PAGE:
Principal Fixtures: From the former chapel of St Mary is an alms box dated 1612, and a stoup (reportedly the former font). The present pulpit is the prayer desk or pulpit of 1835, in cut-down form: white-painted timber, with gilded mouldings, a foliate carved panel to the book rest, and polygonal shafts at the corners. Matching communion rails with Gothic piercings. The reredos and sanctuary furnishings are otherwise c. 1987, of pale oak with slightly cambered arched panels. The north-west chapel has a Gothic communion table, probably of 1835. Octagonal font, 1874, of fine red and green serpentine with quatrefoil panels. Font cover c. 1959, a delicate swept spire form topped by a gilded dove. Gothic three-seater mayoral chair, with pinnacled top; c. 1835. The oak nave pews are of 1986-7. The seating in the north and south galleries is of 1835, stepped up with swept curves to the top rails, simple panelled sides, probably originally with doors. The organ in the west gallery came from the church of St Mary, Oxford in 1986. The pipework and ornamental case incorporate parts from an instrument by 'Father' Smith (1676), with Gothic rebuilding by Thomas Plowman, 1827. Striking and colourful east window by Alfred Fisher, 1986-7. The aisles have many minor tablets, mostly early 19th century, in the Greek Revival taste. In the sanctuary is a Baroque tablet to John Tremenheere, d. 1701, with Doric columns, broken segmental pediment and a winged skull at the base.

Subsidiary Features: High granite churchyard walls on the north and east (towards Chapel Street and Under Chapel Yard), including re-used stone from the old church and a datestone (1672). The churchyard walls are separately listed.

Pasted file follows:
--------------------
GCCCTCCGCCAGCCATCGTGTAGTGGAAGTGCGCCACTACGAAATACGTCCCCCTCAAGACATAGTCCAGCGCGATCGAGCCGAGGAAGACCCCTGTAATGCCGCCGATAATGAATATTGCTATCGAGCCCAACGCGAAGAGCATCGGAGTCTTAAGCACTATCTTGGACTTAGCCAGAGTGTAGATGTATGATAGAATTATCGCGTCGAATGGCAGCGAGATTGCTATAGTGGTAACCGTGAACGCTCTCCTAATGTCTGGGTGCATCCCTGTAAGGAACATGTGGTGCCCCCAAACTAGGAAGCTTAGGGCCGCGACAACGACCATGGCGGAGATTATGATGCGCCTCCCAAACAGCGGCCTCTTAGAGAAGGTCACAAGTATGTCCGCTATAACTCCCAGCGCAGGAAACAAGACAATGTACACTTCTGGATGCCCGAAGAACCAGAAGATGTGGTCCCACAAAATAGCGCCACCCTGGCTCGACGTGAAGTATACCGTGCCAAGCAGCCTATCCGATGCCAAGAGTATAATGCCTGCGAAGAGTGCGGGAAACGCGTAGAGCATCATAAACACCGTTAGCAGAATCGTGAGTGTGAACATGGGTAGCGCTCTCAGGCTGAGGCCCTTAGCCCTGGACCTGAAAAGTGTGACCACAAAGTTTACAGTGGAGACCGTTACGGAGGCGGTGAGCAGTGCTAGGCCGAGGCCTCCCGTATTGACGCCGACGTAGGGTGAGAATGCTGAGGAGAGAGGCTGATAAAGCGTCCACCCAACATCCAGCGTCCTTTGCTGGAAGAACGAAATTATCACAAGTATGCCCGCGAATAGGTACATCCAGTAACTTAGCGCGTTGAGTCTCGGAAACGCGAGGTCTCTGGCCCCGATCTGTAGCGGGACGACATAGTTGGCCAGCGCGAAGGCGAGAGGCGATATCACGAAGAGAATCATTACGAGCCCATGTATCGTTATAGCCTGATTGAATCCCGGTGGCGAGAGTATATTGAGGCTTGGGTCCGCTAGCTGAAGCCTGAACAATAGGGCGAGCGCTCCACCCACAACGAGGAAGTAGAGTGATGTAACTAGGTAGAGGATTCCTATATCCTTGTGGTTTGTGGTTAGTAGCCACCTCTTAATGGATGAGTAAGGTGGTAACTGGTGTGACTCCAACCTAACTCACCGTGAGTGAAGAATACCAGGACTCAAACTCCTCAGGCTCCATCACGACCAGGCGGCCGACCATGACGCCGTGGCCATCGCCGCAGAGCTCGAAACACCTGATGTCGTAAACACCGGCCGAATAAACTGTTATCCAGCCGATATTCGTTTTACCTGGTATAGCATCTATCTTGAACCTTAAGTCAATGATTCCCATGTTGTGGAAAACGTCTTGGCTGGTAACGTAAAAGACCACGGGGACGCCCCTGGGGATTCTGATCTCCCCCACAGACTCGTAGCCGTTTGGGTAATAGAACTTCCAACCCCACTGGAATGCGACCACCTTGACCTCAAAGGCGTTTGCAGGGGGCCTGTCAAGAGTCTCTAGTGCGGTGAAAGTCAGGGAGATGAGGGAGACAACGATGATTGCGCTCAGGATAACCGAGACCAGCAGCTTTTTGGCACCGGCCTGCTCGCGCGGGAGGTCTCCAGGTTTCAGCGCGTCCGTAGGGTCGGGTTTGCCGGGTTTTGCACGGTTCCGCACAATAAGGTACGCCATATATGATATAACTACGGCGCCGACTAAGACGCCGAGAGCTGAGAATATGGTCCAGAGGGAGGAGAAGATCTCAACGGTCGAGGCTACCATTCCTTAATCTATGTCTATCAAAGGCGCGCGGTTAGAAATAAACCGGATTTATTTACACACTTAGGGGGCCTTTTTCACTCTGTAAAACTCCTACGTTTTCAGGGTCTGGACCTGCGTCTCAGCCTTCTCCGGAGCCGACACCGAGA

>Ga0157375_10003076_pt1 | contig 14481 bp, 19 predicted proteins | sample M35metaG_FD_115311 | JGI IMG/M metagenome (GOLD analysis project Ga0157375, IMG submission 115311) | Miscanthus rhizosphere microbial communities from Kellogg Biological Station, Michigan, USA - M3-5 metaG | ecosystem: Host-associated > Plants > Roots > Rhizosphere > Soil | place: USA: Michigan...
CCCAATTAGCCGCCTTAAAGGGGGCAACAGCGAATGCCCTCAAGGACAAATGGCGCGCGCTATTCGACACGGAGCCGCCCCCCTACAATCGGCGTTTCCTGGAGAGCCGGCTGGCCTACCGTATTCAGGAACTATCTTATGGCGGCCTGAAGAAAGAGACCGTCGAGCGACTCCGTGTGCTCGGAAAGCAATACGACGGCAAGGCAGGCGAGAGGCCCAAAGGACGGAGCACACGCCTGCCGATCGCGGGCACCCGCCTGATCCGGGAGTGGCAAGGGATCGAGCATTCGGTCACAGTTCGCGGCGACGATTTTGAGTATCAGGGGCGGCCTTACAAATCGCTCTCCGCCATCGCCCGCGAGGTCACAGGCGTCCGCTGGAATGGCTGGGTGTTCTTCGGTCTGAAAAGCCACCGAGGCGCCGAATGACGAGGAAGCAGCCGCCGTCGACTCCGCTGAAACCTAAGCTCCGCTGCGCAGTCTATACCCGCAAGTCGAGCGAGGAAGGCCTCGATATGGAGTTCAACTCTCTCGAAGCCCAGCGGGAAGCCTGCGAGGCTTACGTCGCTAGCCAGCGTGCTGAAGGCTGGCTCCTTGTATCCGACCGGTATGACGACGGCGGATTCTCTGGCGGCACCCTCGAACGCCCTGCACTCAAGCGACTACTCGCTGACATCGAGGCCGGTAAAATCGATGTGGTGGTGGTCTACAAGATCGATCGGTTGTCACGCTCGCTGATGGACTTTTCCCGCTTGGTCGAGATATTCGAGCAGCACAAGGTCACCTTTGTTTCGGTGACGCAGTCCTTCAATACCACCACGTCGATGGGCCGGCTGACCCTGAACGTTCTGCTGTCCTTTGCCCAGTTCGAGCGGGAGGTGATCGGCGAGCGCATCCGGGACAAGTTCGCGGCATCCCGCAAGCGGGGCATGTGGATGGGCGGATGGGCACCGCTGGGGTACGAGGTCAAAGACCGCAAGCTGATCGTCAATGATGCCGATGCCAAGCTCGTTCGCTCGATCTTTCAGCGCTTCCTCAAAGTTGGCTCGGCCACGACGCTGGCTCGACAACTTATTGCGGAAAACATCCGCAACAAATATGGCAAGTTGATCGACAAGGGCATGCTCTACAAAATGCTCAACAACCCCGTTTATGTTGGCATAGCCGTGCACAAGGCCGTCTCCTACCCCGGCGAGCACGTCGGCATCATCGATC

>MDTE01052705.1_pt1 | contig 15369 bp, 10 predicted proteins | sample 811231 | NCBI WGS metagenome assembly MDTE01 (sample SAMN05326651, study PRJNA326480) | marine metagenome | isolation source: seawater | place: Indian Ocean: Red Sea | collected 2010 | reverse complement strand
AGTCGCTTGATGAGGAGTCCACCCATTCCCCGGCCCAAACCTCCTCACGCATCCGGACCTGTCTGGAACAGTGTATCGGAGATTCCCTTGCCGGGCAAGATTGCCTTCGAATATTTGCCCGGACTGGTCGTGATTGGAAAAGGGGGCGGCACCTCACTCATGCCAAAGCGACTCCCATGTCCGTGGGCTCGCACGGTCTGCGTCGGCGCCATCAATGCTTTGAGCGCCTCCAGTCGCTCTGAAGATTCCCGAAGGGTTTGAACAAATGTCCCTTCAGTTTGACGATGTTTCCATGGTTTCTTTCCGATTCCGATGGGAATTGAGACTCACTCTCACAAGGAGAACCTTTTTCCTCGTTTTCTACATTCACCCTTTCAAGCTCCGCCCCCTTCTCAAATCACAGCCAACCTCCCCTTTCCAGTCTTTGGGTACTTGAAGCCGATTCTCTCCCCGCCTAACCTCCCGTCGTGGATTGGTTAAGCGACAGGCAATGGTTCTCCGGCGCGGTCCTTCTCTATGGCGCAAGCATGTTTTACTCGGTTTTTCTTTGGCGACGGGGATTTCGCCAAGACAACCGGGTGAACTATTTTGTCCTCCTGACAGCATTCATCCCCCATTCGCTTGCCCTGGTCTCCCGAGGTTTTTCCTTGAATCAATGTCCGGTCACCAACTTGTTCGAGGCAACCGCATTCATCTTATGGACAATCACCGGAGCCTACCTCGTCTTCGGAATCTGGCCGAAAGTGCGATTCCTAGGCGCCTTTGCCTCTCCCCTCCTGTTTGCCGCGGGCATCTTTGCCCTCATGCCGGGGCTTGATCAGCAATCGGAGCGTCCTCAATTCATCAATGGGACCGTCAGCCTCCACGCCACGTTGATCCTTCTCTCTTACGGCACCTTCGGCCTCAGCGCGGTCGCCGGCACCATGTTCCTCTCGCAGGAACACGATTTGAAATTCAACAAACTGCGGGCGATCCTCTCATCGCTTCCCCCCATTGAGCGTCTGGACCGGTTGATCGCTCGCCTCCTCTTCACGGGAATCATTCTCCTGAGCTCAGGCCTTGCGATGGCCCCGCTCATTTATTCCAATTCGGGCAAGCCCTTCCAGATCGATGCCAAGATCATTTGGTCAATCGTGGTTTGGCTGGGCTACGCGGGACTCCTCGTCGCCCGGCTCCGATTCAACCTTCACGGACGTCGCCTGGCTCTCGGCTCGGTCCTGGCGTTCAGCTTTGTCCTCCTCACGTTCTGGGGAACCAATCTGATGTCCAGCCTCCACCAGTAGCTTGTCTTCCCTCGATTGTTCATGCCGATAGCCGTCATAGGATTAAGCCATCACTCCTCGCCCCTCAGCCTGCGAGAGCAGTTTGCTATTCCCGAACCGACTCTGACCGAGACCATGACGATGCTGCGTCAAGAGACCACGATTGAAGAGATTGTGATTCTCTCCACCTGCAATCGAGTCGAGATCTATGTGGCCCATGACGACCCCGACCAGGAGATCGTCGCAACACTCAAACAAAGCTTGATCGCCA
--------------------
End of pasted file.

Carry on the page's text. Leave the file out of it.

History: A chantry chapel to the parish of Madron is mentioned in 1321, almost certainly St Mary. It is named in a curacy license of 1379. The chapel was spared in the Spanish raid of 1595 because the Spanish knew that 'Mass had been celebrated in it previously'. The chapel was repaired and enlarged c. 1662-72, and again in 1782, but by 1824 was severely overcrowded. By then serving a parish of c. 7,000, it was still a chapel of ease to Madron, c. 2 miles inland. A separate parish was created in 1871. The Rev. Thomas Vyvyan began the replacement of the old church in 1832. The architect was Charles Hutchens (c. 1781-1834), of Torpoint near Plymouth; the clerk of works was John Pope Vibert. Plans were dated May 29th 1832, and by August of that year the old church was largely demolished for the rebuilding on the same site. A temporary wooden building nearby served until the new church was opened on November 15th, 1835. Funded partly by the Church Commissioners and the Incorporated Church Building Society (ICBS), it provided 2,047 seats. Hutchens explained in detail on the plans how he adhered to design precedents of existing Commissioners' churches in Cornwall, especially a design for this site approved by the ICBS 'five or six years since' but not acted upon, and his own plans for Millbrook chapel, Maker (c. 1828); cf. the canted west end of the gallery. The chancel was reordered in 1861, 1885 and 1896. A dramatic Art Deco reredos by Ernest Proctor (1934) was destroyed by arson in 1985. Interior repairs by George Vaughan Ellis, 1986-7.